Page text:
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The old ones are the best

Levi's is celebrating its 50th birthday by launching reworkings of vintage styles taken from its 150-year-old archive. Lynn Downey, the keeper of the iconic denim brand's history, shares her experiences among the thousands of garments, photos and documents that make up the Levi's archive

How did you get this job?

When the company decided it needed an archivist/historian, it contacted the local branch of the US national archives. The woman they spoke to was a friend of mine, I came in for a few interviews and, ta-da, I got the job. I'd been an archivist and historian and, as the third generation of my family to wear Levi's, the job was (pardon the pun) a perfect fit.

What is a typical day for you?

It involves answering a lot of emails about our history. My colleague, Stacia Fink, is responsible for cataloguing and day-to-day management, but I do all the media work and writing, and usually meet the designers and other staff who come to the archives. My job is a surprise every day. You never know what the next phone call or email will bring.

What was the most satisfying moment of your career?

When I tracked down the grave of someone whose jeans we have in the archive. Homer Campbell, a miner in Arizona in 1917, bought a pair of Levi's jeans, wore them for three years, then sent them back because he said they hadn't held up like the others he'd bought. It turned out he had covered his jeans with denim padding and it was this that had worn out. He sent us the jeans in 1920, and in 2003 I found out where he was buried.

It's so rare for us to know the history of garments or the original owner, so I went to Wickenburg, Arizona, to find Homer's grave. It was July 2003, during one of Arizona's worst heatwaves, but after about an hour lost in the mountains I found his grave - and I took photos of Homer's jeans beside his grave.

What limits are placed on your acquisitions?

I have a budget, but if there's something rare that exceeds it I'll make a special case to buy it. The most we ever paid for a pair of jeans was US$46,532 (£23,450) in 2001. It was in an eBay auction for a pair of our riveted denim pants that were the oldest we had seen at the time.

How valuable is the archive to Levi's design team?

They are the biggest users of the archives - at least one designer comes in every day. The collection inspires them in everything from vintage clothing to new pocket styles on premium jeans. When designers join Levi's they tour the archive, and designers from our offices abroad come over whenever they can. Everyone from senior management to marketing also comes to the archives.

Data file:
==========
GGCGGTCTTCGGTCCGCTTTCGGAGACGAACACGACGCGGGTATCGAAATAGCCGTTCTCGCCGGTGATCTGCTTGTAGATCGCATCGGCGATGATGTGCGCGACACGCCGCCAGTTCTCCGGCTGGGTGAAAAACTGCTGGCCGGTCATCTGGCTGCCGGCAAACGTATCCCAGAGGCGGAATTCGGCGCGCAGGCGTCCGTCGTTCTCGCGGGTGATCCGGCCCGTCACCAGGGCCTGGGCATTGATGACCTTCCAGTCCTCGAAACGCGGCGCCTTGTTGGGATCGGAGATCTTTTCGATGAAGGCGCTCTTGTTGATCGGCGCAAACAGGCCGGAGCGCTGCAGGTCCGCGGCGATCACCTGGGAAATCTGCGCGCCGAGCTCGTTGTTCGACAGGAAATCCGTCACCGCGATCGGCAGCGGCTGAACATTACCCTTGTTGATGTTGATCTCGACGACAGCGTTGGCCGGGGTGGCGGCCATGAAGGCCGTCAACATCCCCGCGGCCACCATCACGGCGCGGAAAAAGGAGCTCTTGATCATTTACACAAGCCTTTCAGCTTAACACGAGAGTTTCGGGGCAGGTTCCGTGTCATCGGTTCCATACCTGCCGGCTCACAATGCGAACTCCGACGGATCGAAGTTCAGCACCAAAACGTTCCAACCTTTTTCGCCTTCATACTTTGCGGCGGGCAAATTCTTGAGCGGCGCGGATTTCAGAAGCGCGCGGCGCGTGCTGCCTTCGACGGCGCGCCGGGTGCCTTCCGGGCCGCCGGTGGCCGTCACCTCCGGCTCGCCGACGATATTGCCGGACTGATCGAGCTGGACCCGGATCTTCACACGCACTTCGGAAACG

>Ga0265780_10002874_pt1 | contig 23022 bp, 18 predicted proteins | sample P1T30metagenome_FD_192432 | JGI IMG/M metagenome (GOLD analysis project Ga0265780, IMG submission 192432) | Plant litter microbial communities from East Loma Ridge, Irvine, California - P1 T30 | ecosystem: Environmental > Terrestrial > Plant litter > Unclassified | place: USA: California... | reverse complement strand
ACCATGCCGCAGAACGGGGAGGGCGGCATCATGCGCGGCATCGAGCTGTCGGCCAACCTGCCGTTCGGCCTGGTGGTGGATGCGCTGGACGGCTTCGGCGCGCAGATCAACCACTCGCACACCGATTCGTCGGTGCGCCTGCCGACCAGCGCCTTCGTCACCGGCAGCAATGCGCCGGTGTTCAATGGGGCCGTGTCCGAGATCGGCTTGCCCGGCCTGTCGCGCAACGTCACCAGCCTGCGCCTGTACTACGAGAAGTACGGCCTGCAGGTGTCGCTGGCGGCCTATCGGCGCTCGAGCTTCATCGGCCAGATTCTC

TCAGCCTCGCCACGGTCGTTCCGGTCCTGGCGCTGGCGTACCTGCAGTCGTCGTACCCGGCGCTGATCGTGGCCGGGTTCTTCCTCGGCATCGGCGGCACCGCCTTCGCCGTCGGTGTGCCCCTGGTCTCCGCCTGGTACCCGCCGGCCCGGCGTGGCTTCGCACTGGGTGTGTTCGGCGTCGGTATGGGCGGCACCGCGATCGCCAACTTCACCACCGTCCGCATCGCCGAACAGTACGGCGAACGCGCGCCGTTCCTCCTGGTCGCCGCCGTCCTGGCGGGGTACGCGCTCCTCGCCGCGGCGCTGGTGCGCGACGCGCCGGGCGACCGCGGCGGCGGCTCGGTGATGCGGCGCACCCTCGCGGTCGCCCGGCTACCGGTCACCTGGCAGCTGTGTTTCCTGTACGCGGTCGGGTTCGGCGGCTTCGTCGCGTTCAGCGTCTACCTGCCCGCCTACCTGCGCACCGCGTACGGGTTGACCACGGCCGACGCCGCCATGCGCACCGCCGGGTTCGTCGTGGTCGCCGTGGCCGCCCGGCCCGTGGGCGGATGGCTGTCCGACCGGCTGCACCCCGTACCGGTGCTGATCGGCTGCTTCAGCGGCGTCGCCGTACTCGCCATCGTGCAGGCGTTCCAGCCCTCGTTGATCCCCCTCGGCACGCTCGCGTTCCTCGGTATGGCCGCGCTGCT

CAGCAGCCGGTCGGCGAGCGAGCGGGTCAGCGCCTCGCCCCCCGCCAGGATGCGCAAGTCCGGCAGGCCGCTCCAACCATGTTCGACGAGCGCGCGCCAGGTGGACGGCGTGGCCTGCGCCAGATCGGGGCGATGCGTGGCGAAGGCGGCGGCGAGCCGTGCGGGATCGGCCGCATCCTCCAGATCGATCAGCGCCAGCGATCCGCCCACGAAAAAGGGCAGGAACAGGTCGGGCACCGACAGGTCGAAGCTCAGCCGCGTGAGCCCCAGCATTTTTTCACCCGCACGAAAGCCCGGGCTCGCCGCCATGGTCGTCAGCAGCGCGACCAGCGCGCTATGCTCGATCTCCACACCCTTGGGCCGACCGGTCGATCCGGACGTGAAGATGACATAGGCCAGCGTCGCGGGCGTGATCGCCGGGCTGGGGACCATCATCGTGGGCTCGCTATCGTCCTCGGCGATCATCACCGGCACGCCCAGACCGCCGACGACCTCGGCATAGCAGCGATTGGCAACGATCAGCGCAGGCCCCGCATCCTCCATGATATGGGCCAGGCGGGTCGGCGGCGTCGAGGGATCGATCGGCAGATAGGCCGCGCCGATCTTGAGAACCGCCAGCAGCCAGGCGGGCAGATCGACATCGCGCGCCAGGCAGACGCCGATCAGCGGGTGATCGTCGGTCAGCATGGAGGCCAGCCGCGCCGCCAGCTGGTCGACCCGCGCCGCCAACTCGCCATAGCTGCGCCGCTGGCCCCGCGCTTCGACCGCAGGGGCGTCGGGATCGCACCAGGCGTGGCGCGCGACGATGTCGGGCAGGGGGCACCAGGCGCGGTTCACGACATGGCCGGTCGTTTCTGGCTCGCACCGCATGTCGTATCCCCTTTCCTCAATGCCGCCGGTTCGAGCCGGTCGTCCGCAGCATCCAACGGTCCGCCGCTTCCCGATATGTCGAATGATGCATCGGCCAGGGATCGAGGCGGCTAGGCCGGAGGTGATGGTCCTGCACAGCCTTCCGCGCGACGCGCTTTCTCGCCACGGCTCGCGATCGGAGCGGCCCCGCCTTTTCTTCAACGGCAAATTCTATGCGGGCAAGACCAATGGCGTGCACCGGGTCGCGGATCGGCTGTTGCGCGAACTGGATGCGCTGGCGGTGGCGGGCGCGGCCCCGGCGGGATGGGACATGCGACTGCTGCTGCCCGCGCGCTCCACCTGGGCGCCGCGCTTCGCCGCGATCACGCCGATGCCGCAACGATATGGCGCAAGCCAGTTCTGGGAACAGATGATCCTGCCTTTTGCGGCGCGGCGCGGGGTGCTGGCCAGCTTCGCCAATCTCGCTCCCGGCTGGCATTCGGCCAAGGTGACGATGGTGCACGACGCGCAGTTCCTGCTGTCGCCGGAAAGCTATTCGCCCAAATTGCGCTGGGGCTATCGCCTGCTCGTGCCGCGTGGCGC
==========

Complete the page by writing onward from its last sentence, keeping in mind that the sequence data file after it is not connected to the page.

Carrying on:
Do the archives highlight any wrong turns in Levi's history?

There have been a few. My favourite were Spikes - polished cotton pants for men and boys in the exact colours of orange, lemon and lime Jell-O. We made them in 1958, but they were about a decade ahead of their time.

What pieces would you most like to track down?

We made a couple of denim coats in the late 19th century that I would love to find. There might also be products I don't know about. We lost our records following the San Francisco earthquake of 1906, so we don't have a sense of how varied the lines were.

Are you ever haunted by dreams of ancient denim?

We bought some Nevada jeans on eBay, but we didn't know who'd bid against us. Later that year I was on vacation in Honolulu, went into a vintage denim store and introduced myself to the owner - who said he'd been trying to outbid me for the Nevada jeans.

THIS FASHION LIFE

- What is your biggest fashion weakness?

Vintage clothes that don't really fit my life. But my theory is: "If you buy it, the event will come".

- What was your best fashion moment?

Wearing period costume last year at a commemoration party for the 100th anniversary of the 1906 San Francisco earthquake and fire.

- And your worst?

In 1970, I wore what I thought was a hippy granny dress to school. It turned out to be a nightgown.

- Who is your industry icon and why?

Caroline Calvin, the global director of Levi Strauss & Co. She has a fearless, fun personal style that is inspiring, and she loves the archive as much as I do.

- What would you be doing if not fashion?

I'd be doing history of any kind, not just fashion history. The past is my passion.

- Where do you shop?

I buy most of my clothes on eBay, online or in Levi's stores. I also like little boutiques that sell unusual clothing to complement my personal vintage collection.

- What are you reading?

Buffalo Bill's America: William Cody and the Wild West Show by Louis S Warren

- Who is your style icon?

1930s actress Norma Shearer in my favourite movie, The Women.

- Who is your pop idol?

Levi Strauss

- Who is on your mobile's speed dial?

My oldest friend Kay McDonough, who is a documentary filmmaker, professor, and editor of all my books and essays.

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